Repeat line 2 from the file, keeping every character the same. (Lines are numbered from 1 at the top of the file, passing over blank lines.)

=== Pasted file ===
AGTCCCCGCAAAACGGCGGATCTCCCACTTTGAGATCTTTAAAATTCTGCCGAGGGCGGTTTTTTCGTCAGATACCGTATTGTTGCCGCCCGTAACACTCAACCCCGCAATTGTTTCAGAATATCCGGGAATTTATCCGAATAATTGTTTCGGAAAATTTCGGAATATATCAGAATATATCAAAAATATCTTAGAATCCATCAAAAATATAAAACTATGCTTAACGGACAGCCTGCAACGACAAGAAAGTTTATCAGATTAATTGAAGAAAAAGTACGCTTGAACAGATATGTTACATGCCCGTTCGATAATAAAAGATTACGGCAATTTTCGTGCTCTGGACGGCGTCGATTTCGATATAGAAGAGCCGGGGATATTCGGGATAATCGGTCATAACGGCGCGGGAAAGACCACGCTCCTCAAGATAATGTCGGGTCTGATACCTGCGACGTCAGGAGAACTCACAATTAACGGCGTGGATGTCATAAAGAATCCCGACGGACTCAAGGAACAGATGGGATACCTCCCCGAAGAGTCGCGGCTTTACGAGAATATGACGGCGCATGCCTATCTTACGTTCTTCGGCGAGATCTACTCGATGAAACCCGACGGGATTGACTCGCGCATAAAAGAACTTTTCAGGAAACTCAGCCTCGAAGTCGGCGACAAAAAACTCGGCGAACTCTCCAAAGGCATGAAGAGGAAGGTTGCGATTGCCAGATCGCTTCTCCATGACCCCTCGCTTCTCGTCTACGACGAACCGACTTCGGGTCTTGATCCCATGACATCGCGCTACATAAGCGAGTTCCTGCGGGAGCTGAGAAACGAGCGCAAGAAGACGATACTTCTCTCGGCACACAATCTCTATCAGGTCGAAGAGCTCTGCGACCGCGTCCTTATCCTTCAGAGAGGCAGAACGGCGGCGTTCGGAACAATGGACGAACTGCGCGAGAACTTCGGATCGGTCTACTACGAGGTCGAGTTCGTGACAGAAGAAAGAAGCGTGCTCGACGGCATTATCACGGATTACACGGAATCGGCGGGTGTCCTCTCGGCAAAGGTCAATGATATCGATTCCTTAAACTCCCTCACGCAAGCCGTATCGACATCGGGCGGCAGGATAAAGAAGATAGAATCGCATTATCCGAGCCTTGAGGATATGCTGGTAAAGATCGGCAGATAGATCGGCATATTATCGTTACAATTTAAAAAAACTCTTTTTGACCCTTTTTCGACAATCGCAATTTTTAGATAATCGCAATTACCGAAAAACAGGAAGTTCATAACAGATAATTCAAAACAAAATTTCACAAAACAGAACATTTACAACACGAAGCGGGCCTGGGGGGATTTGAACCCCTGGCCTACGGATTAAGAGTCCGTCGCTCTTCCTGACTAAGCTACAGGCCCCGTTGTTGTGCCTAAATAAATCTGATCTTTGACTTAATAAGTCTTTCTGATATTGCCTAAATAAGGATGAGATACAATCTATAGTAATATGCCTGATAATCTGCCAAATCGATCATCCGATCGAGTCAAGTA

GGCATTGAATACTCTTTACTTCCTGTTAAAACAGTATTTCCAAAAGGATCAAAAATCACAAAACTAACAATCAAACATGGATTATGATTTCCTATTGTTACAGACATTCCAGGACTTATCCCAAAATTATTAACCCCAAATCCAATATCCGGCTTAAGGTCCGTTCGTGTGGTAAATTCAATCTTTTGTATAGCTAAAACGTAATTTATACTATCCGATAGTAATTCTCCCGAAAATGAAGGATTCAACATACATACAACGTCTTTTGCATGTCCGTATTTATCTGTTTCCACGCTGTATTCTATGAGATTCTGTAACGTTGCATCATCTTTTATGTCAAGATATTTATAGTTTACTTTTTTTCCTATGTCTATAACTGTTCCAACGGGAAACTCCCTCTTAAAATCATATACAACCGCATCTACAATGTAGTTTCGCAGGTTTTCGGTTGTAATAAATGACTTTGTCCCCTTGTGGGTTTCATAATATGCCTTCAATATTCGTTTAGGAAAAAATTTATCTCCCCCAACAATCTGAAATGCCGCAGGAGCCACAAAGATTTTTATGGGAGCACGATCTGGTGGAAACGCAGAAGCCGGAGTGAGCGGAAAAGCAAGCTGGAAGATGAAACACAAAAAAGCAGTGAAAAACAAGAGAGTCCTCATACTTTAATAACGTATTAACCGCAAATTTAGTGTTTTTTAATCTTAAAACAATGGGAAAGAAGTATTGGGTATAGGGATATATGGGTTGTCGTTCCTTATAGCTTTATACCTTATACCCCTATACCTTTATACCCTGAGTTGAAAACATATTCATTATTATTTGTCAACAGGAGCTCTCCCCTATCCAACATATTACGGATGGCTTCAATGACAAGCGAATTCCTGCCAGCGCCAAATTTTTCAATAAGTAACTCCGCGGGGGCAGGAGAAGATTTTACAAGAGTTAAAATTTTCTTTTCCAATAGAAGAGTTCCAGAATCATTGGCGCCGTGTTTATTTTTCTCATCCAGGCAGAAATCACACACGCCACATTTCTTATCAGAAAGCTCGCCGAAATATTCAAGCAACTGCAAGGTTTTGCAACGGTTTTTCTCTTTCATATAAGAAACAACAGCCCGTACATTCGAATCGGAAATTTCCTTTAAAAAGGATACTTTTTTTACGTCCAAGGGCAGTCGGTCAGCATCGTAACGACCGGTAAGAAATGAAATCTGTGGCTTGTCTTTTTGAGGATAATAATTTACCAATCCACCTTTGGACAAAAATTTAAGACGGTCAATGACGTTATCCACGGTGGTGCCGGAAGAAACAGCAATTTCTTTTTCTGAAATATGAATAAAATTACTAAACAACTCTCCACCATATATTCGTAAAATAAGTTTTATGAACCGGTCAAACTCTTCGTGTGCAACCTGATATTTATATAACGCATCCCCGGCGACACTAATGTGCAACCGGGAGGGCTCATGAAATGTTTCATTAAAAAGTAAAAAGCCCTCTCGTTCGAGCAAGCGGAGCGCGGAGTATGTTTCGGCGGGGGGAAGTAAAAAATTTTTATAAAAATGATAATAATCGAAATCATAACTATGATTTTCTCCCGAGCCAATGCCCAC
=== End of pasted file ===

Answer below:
GGCATTGAATACTCTTTACTTCCTGTTAAAACAGTATTTCCAAAAGGATCAAAAATCACAAAACTAACAATCAAACATGGATTATGATTTCCTATTGTTACAGACATTCCAGGACTTATCCCAAAATTATTAACCCCAAATCCAATATCCGGCTTAAGGTCCGTTCGTGTGGTAAATTCAATCTTTTGTATAGCTAAAACGTAATTTATACTATCCGATAGTAATTCTCCCGAAAATGAAGGATTCAACATACATACAACGTCTTTTGCATGTCCGTATTTATCTGTTTCCACGCTGTATTCTATGAGATTCTGTAACGTTGCATCATCTTTTATGTCAAGATATTTATAGTTTACTTTTTTTCCTATGTCTATAACTGTTCCAACGGGAAACTCCCTCTTAAAATCATATACAACCGCATCTACAATGTAGTTTCGCAGGTTTTCGGTTGTAATAAATGACTTTGTCCCCTTGTGGGTTTCATAATATGCCTTCAATATTCGTTTAGGAAAAAATTTATCTCCCCCAACAATCTGAAATGCCGCAGGAGCCACAAAGATTTTTATGGGAGCACGATCTGGTGGAAACGCAGAAGCCGGAGTGAGCGGAAAAGCAAGCTGGAAGATGAAACACAAAAAAGCAGTGAAAAACAAGAGAGTCCTCATACTTTAATAACGTATTAACCGCAAATTTAGTGTTTTTTAATCTTAAAACAATGGGAAAGAAGTATTGGGTATAGGGATATATGGGTTGTCGTTCCTTATAGCTTTATACCTTATACCCCTATACCTTTATACCCTGAGTTGAAAACATATTCATTATTATTTGTCAACAGGAGCTCTCCCCTATCCAACATATTACGGATGGCTTCAATGACAAGCGAATTCCTGCCAGCGCCAAATTTTTCAATAAGTAACTCCGCGGGGGCAGGAGAAGATTTTACAAGAGTTAAAATTTTCTTTTCCAATAGAAGAGTTCCAGAATCATTGGCGCCGTGTTTATTTTTCTCATCCAGGCAGAAATCACACACGCCACATTTCTTATCAGAAAGCTCGCCGAAATATTCAAGCAACTGCAAGGTTTTGCAACGGTTTTTCTCTTTCATATAAGAAACAACAGCCCGTACATTCGAATCGGAAATTTCCTTTAAAAAGGATACTTTTTTTACGTCCAAGGGCAGTCGGTCAGCATCGTAACGACCGGTAAGAAATGAAATCTGTGGCTTGTCTTTTTGAGGATAATAATTTACCAATCCACCTTTGGACAAAAATTTAAGACGGTCAATGACGTTATCCACGGTGGTGCCGGAAGAAACAGCAATTTCTTTTTCTGAAATATGAATAAAATTACTAAACAACTCTCCACCATATATTCGTAAAATAAGTTTTATGAACCGGTCAAACTCTTCGTGTGCAACCTGATATTTATATAACGCATCCCCGGCGACACTAATGTGCAACCGGGAGGGCTCATGAAATGTTTCATTAAAAAGTAAAAAGCCCTCTCGTTCGAGCAAGCGGAGCGCGGAGTATGTTTCGGCGGGGGGAAGTAAAAAATTTTTATAAAAATGATAATAATCGAAATCATAACTATGATTTTCTCCCGAGCCAATGCCCAC